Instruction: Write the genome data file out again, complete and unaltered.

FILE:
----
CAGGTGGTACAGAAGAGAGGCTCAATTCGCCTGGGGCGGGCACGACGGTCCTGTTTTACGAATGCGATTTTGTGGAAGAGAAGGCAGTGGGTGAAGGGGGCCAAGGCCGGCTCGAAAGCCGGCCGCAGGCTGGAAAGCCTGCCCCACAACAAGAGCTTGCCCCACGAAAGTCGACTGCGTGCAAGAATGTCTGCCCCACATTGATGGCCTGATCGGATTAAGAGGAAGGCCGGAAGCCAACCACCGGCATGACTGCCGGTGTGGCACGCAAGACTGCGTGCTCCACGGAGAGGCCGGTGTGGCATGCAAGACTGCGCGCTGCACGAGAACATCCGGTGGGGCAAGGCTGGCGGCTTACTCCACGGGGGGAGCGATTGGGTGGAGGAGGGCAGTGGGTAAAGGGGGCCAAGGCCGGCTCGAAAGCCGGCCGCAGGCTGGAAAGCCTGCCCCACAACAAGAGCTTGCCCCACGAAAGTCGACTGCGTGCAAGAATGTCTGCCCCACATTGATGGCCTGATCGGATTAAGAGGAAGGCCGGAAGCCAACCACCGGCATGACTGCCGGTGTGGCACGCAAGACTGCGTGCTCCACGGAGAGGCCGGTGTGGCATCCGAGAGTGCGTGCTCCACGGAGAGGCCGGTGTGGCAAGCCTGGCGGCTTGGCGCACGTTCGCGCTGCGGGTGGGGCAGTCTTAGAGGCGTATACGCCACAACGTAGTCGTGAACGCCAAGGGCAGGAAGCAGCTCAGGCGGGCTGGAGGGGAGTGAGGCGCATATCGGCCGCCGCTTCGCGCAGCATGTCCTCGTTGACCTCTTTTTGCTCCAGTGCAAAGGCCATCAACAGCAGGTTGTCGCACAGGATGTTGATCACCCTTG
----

CAGGTGGTACAGAAGAGAGGCTCAATTCGCCTGGGGCGGGCACGACGGTCCTGTTTTACGAATGCGATTTTGTGGAAGAGAAGGCAGTGGGTGAAGGGGGCCAAGGCCGGCTCGAAAGCCGGCCGCAGGCTGGAAAGCCTGCCCCACAACAAGAGCTTGCCCCACGAAAGTCGACTGCGTGCAAGAATGTCTGCCCCACATTGATGGCCTGATCGGATTAAGAGGAAGGCCGGAAGCCAACCACCGGCATGACTGCCGGTGTGGCACGCAAGACTGCGTGCTCCACGGAGAGGCCGGTGTGGCATGCAAGACTGCGCGCTGCACGAGAACATCCGGTGGGGCAAGGCTGGCGGCTTACTCCACGGGGGGAGCGATTGGGTGGAGGAGGGCAGTGGGTAAAGGGGGCCAAGGCCGGCTCGAAAGCCGGCCGCAGGCTGGAAAGCCTGCCCCACAACAAGAGCTTGCCCCACGAAAGTCGACTGCGTGCAAGAATGTCTGCCCCACATTGATGGCCTGATCGGATTAAGAGGAAGGCCGGAAGCCAACCACCGGCATGACTGCCGGTGTGGCACGCAAGACTGCGTGCTCCACGGAGAGGCCGGTGTGGCATCCGAGAGTGCGTGCTCCACGGAGAGGCCGGTGTGGCAAGCCTGGCGGCTTGGCGCACGTTCGCGCTGCGGGTGGGGCAGTCTTAGAGGCGTATACGCCACAACGTAGTCGTGAACGCCAAGGGCAGGAAGCAGCTCAGGCGGGCTGGAGGGGAGTGAGGCGCATATCGGCCGCCGCTTCGCGCAGCATGTCCTCGTTGACCTCTTTTTGCTCCAGTGCAAAGGCCATCAACAGCAGGTTGTCGCACAGGATGTTGATCACCCTTG